I was incredibly fortunate to start my career at a boutique securities litigation firm in Los Angeles, where I received tremendous mentoring. The lawyers there all shared a singular commitment to excellence in the work they did. There was an unstated ethos that emphatically rejected the “it’s good enough” standard. Every brief, every piece of correspondence going out the door, every internal memo, had to be perfect. For a newly minted lawyer, that was a high bar to maintain day to day. I also learned from the examples of the partners there that you never compromise on ethics, never take a short cut, and stay out of the grey area. These lessons have guided my career and stuck with me for 25 years, and I feel an obligation to pass on these lessons and values to the younger lawyers in our firm.
With plenty of experience behind you, what advice would you give future potential litigators and lawyers looking to defend financial institutions and financial services firms?
The advice I give young lawyers is not unique to litigators. You should strive to become a “trusted advisor” to your clients. You can only truly become a trusted advisor by gaining intimate knowledge of the clients’ business and the industry within which it operates. It is not enough to know that a bank has to comply with Anti-Money Laundering regulations. You need to understand completely how your client goes about complying with those regulations from an operational standpoint and you need to know how other banks do it. Reading the regulations and commentary is not nearly enough. You need to sit down over lunch, or when traveling with a client, and really learn how things work within your clients’ business. If your clients start looking to you as a trusted source of information on best practices in the industry when it comes to legal and compliance subject matters, then you know you have accomplished something. Those relationships are durable and are some of the greatest rewards of this profession.
Do you have further future goals? Are there avenues you still wish to explore in the global legal sphere, in particular in the business-legal world?
My professional goals are, of course, intertwined with those of the law firm. We are committed to continuing innovation in our industry. Having a culture of innovation in a law firm is unusual. Many lawyers are trained to be risk averse. At Murphy & McGonigle, our partners have made an all-in commitment to innovation which makes me optimistic about the future.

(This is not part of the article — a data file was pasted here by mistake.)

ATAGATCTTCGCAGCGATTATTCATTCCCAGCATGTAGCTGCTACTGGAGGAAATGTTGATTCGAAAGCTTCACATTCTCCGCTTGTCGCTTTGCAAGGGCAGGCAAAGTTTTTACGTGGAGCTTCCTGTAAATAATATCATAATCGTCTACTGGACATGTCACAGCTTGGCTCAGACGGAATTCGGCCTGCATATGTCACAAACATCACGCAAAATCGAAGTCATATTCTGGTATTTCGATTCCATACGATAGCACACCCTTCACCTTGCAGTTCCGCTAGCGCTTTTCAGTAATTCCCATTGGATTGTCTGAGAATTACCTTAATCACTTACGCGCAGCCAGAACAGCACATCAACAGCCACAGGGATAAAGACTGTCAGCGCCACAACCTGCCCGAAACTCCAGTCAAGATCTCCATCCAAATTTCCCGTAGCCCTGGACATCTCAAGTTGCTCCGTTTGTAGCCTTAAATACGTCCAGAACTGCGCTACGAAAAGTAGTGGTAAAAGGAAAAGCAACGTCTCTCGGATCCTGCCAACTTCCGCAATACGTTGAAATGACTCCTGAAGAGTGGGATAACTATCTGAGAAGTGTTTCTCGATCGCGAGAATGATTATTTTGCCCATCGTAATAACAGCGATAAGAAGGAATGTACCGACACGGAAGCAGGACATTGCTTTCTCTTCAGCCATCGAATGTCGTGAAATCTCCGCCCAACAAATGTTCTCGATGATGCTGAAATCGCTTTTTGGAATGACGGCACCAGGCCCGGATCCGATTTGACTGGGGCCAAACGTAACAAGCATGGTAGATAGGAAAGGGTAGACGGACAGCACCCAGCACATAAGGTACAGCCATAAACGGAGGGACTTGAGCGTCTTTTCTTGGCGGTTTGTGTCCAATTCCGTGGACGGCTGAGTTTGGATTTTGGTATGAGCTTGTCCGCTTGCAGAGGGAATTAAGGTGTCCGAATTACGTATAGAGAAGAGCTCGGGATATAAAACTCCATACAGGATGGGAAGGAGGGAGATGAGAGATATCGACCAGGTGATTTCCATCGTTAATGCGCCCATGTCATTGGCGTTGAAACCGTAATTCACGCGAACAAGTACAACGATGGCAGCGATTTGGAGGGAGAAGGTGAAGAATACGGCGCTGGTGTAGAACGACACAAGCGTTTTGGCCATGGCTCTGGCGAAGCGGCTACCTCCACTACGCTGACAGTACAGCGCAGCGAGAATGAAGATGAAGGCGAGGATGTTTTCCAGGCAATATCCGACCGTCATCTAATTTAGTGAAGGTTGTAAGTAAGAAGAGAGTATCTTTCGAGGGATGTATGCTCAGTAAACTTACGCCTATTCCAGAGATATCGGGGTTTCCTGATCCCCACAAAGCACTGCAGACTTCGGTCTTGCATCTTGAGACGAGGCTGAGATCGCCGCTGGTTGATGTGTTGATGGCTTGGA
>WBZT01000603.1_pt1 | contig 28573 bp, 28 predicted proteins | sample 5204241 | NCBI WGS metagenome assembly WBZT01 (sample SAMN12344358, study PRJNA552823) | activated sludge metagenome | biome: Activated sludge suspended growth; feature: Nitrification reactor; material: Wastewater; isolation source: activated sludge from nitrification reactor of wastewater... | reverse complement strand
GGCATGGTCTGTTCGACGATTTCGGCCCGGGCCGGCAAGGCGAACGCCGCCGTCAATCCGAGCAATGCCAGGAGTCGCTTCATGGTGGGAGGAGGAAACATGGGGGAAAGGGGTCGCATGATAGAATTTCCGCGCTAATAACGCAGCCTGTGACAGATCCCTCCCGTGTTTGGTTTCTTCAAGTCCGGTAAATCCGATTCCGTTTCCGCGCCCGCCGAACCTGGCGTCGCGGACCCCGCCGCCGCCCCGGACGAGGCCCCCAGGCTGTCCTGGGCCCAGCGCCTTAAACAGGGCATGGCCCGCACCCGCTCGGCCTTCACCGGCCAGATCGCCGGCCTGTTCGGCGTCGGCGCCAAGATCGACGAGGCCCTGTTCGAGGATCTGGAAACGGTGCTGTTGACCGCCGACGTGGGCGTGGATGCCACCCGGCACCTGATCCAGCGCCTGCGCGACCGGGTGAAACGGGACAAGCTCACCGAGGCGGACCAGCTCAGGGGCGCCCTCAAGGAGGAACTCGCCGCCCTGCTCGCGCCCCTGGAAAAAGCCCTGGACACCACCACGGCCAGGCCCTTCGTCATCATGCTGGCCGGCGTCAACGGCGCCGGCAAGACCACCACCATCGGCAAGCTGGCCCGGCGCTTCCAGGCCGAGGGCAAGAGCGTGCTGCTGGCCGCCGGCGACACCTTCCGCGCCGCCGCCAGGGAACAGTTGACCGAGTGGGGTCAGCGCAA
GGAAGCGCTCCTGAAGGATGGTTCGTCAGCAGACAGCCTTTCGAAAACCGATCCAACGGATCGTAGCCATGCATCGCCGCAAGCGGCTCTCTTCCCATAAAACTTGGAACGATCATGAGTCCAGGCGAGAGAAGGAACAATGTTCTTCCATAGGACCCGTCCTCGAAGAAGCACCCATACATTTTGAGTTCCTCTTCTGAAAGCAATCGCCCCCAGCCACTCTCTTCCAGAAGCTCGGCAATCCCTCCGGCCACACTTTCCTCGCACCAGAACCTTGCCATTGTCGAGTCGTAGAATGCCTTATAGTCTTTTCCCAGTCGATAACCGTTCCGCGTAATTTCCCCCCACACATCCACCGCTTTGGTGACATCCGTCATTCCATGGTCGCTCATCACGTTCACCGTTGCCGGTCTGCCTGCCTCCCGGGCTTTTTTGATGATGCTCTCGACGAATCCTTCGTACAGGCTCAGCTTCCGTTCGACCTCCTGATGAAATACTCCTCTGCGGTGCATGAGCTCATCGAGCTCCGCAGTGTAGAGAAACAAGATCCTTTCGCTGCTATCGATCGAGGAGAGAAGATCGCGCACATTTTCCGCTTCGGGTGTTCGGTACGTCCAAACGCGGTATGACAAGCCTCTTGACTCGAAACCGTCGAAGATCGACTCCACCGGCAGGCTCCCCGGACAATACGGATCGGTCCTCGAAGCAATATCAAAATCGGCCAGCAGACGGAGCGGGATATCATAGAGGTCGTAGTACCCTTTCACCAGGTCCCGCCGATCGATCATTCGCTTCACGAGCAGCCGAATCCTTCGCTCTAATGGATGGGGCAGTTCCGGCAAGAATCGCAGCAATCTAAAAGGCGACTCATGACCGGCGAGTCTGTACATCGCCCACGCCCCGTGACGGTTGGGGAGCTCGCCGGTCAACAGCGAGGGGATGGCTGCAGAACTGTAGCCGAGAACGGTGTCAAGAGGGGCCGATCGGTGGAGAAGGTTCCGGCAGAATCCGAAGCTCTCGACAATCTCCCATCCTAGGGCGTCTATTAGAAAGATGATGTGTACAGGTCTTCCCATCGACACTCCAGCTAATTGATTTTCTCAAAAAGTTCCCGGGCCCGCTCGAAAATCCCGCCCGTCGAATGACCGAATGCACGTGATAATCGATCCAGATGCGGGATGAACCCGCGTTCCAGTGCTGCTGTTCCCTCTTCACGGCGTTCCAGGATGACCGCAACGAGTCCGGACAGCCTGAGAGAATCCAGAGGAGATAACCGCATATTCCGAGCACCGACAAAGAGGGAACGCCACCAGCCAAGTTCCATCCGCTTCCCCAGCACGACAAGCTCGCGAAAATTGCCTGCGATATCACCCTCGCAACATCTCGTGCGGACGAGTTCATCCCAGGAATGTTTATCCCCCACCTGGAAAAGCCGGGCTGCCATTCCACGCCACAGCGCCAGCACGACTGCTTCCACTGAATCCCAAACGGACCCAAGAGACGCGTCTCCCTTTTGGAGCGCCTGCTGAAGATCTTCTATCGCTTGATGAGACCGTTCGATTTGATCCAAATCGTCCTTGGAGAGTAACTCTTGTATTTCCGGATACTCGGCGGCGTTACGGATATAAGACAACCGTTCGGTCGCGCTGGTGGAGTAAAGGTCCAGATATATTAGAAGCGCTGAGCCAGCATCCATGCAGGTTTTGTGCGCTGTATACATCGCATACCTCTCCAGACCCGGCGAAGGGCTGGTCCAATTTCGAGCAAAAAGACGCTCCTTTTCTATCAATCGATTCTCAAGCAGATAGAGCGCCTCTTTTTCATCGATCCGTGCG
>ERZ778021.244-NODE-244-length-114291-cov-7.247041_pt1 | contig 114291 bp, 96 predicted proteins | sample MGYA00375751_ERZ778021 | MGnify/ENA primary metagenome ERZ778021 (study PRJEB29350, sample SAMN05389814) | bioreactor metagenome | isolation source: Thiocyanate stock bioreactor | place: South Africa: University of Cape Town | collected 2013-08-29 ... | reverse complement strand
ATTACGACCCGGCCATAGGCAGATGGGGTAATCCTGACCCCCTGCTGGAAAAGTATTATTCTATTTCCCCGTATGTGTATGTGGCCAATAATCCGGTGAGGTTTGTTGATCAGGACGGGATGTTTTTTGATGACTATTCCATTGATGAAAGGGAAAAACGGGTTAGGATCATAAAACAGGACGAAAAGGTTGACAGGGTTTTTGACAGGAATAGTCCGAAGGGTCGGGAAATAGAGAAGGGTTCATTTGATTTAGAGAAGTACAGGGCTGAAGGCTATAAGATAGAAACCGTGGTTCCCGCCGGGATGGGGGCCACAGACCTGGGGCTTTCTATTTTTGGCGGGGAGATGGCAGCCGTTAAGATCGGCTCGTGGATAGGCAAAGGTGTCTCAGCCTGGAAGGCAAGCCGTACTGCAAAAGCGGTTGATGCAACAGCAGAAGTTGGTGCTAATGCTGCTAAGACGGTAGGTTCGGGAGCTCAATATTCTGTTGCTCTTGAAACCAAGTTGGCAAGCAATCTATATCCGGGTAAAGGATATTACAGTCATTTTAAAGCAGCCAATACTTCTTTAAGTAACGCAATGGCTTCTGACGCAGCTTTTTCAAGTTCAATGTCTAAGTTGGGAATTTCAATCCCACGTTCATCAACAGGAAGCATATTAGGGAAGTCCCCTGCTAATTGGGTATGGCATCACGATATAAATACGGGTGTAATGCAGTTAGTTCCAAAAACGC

We have created an Innovation Lab at our firm, which serves as a one stop shop for development of new solutions for our clients. We have on staff a full time computer coder who translates lawyer ideas into actual tools for our clients. For example, through the Lab we developed a relational database for all mortgage-backed securities litigation that marries up data about the mortgage backed trusts involved in litigation with information about the ongoing litigation itself, so that clients can gain a broader view of the landscape. That database captures data on every mortgage trust involved in litigation anywhere in the US. We also have enforcement apps and other tools in development that will leverage technology to automate certain regulatory compliance functions that are currently very manpower intensive.
We also need to be constantly in sync with our clients. There has not been a time in my career where the financial services industry has experienced as much change and innovation as we are seeing now. Concepts like ‘Robo-advisers,’ the proliferation of alternatives to cash and credit cards for consumer purchases, and the coming ‘Blockchain revolution’, all bring with them legal and regulatory challenges. I am convinced that the law firms that can help clients overcome these challenges and seize the incredible opportunities that are brought about by all this change and innovation will find themselves in extraordinarily high demand. We intend to be in that small group.